- A compensation claim shall be preferred before the Commissioner within 2 years from the occurrence of the accident or within 2 years from the date of death in the case of death. The incident is considered to have happened, in the case of contracting a disease, on the first day on which the workman was continually absent as a result of the impairment caused by the disease.
- Fatal Cases:
- The employer has to deposit the amount of the compensation due to the Commissioner for Workmen’s Compensation. The Act explicitly provided that no payment rendered directly by the employer shall be considered a payment of compensation.
- The Commissioner shall distribute to the dependants the lump sum of the compensation in the proportion as he may desire.
- If the employer refuses to pay the compensation, the employee or dependent shall appeal to the Commissioner in the Form ‘G’ as prescribed by the Workmen’s Compensation Rules for the matter of an order to pay the compensation.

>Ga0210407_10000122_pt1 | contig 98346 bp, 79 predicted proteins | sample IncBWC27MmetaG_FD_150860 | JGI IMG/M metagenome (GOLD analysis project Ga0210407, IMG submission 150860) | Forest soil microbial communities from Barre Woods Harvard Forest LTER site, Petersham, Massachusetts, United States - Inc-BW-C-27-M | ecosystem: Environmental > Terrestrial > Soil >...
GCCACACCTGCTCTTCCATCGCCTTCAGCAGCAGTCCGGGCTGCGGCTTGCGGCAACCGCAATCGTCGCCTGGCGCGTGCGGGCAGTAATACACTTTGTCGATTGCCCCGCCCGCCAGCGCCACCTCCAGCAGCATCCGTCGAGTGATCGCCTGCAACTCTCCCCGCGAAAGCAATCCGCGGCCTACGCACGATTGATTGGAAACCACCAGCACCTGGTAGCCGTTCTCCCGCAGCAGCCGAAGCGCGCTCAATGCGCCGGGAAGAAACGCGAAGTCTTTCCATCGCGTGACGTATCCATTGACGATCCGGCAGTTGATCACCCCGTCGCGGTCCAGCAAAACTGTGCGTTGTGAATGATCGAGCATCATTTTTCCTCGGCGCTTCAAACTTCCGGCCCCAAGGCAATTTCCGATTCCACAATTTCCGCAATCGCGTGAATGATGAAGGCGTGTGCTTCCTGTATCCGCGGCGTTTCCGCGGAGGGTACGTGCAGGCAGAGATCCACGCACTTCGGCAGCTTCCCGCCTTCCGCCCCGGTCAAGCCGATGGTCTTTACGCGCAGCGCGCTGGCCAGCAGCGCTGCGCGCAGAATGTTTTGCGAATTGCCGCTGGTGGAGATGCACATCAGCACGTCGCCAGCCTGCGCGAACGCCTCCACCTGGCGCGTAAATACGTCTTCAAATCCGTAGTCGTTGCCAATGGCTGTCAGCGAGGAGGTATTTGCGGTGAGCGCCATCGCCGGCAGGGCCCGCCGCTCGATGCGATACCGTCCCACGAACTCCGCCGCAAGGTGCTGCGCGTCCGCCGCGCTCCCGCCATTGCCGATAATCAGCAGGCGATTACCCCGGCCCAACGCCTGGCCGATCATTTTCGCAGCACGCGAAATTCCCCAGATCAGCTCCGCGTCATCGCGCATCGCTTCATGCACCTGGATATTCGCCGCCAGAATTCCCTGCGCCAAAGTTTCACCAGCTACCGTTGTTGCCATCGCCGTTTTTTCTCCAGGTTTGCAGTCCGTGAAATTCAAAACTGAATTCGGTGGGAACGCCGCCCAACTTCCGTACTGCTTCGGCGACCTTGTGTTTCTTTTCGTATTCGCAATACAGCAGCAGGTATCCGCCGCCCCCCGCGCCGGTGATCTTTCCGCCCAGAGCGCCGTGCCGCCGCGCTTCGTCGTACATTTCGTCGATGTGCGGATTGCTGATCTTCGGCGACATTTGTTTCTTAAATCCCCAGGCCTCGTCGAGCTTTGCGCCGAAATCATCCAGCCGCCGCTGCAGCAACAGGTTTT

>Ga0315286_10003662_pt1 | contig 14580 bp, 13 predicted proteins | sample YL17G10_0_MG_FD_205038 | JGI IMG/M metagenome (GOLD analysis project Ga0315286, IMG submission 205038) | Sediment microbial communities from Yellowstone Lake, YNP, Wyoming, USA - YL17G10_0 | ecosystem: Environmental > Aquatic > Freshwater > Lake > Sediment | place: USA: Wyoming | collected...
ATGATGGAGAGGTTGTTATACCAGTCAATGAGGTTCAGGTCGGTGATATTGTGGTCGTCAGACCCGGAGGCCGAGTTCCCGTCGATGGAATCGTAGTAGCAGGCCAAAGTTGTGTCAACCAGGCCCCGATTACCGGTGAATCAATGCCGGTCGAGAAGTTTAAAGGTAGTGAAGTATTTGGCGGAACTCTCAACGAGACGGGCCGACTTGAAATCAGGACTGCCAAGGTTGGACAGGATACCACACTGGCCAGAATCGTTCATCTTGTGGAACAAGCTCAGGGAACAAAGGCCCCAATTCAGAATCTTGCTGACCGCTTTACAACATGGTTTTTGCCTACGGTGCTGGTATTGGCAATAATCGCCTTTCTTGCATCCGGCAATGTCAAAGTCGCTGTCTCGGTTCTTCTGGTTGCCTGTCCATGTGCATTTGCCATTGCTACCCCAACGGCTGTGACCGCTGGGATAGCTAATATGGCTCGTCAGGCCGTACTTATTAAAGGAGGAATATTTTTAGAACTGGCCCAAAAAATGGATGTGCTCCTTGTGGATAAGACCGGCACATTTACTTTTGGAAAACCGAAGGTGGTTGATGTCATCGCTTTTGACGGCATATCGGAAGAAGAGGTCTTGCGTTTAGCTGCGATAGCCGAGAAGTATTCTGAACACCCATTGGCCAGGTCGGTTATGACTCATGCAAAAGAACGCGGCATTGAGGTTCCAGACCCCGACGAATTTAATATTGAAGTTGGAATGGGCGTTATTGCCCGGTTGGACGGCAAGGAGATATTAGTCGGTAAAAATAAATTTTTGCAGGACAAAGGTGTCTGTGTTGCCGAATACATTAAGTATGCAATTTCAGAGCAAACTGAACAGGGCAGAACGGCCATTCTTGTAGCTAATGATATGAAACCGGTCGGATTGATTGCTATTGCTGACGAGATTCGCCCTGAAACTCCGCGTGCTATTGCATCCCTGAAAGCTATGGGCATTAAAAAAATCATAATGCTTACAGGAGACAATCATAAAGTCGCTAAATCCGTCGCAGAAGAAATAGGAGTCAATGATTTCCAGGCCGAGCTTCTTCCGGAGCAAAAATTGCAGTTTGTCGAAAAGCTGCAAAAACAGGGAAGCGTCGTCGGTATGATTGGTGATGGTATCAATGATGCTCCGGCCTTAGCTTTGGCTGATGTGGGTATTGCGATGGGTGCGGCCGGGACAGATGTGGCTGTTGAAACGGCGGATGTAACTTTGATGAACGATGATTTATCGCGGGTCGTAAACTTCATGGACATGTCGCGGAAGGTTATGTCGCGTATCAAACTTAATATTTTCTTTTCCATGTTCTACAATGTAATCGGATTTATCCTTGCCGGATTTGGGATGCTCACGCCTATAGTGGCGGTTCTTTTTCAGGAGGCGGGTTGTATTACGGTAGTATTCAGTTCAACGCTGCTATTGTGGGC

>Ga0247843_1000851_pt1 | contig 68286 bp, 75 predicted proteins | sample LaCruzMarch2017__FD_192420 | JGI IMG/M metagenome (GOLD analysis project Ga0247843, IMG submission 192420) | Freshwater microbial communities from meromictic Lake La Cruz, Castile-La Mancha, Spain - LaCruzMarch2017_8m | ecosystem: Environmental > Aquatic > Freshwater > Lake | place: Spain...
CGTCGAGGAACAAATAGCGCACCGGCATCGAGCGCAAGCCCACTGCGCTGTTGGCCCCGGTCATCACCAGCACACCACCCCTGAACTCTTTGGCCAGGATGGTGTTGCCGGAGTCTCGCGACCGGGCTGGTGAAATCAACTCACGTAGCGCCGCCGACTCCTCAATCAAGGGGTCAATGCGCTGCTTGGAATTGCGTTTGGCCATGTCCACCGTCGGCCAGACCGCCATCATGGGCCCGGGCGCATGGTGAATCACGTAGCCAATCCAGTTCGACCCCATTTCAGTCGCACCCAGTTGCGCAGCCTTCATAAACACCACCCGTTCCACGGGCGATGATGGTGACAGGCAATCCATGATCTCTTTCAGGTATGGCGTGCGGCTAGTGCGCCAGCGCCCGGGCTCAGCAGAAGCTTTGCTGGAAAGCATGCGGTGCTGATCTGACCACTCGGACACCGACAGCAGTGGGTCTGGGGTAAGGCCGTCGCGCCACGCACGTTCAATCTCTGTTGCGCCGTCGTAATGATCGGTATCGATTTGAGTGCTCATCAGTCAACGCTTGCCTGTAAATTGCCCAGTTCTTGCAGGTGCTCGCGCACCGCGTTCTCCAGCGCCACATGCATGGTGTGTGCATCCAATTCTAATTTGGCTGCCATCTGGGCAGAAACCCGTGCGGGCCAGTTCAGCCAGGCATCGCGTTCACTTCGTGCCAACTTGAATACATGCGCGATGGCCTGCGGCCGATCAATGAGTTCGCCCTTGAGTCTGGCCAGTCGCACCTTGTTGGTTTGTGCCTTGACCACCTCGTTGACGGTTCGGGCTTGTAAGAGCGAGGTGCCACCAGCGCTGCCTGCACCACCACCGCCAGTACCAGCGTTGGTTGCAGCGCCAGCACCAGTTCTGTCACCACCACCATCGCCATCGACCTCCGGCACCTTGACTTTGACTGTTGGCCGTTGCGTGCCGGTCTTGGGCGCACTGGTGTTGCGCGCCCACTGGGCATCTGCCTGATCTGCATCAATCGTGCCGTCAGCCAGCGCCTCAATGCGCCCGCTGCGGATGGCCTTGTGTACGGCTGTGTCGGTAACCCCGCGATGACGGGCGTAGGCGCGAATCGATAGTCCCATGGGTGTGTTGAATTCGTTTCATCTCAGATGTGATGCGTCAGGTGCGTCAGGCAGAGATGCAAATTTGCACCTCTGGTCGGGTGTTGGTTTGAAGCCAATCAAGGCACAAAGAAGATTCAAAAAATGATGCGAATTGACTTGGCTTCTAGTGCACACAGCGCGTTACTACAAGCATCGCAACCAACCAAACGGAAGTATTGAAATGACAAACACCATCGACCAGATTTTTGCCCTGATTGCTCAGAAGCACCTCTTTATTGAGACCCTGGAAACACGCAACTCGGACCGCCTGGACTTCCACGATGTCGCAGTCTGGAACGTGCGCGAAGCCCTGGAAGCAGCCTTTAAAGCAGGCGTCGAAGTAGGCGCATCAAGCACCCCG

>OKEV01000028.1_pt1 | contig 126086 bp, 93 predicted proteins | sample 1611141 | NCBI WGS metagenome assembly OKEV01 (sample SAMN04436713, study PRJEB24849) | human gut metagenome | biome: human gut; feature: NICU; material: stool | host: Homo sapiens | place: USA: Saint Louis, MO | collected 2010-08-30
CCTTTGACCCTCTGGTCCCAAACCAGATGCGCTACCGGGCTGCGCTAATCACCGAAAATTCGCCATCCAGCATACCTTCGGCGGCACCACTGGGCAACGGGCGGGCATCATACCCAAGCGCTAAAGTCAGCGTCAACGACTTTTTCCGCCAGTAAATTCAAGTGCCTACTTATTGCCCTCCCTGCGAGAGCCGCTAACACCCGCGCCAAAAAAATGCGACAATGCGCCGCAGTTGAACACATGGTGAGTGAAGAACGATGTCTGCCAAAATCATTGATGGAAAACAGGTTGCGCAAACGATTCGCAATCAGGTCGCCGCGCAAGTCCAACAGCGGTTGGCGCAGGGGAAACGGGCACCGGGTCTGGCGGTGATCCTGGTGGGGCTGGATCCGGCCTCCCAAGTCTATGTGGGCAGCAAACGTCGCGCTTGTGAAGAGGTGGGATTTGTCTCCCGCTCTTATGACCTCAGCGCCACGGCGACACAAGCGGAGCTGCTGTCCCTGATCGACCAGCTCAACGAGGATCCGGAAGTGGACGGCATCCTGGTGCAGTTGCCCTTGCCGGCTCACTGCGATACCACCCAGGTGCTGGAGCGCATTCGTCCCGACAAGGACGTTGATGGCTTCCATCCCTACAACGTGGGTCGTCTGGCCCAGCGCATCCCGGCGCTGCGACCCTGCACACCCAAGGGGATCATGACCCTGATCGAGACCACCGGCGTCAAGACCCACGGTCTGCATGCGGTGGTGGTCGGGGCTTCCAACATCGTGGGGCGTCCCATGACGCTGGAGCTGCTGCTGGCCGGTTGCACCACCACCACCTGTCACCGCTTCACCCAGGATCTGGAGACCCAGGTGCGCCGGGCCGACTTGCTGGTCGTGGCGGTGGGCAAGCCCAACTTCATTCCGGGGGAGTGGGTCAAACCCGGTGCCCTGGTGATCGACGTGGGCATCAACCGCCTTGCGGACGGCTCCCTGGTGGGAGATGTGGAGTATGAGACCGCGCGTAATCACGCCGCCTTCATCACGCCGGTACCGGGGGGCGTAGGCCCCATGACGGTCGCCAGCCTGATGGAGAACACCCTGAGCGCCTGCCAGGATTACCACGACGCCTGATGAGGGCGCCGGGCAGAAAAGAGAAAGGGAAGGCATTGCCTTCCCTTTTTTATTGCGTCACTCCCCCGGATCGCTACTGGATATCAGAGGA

VI. Extension of the provisions of the Workmen’s Compensation Act to Hazardous Employment in Agriculture:
The Workmen’s Compensation Act of 1923 also refers to workers who are working by tractors or other contrivances powered by steam or other mechanical power or electricity etc. in agriculture. In March 1976, the State Governments of Andhra Pradesh, etc. were advised to consider, in compliance with the provisions of subsection (3) of Section 2 of the Act, the addition of the following employments to Schedule-II:
- Employed in the clearing of jungles or in the reclaiming of land or wetlands in which more than twenty-five persons were working on any one day of the proceeding;
- Employed in land cultivation or in the rearing and maintaining of live stocks or forest operations or fisheries in which more than twenty-five persons were working on any one day of the proceeding;
- Employed, otherwise than in cleric, I capacity, in installation, maintenance, repair of pumping equipment used to raise water from wells, rivers, ponds, lakes, streams and so on;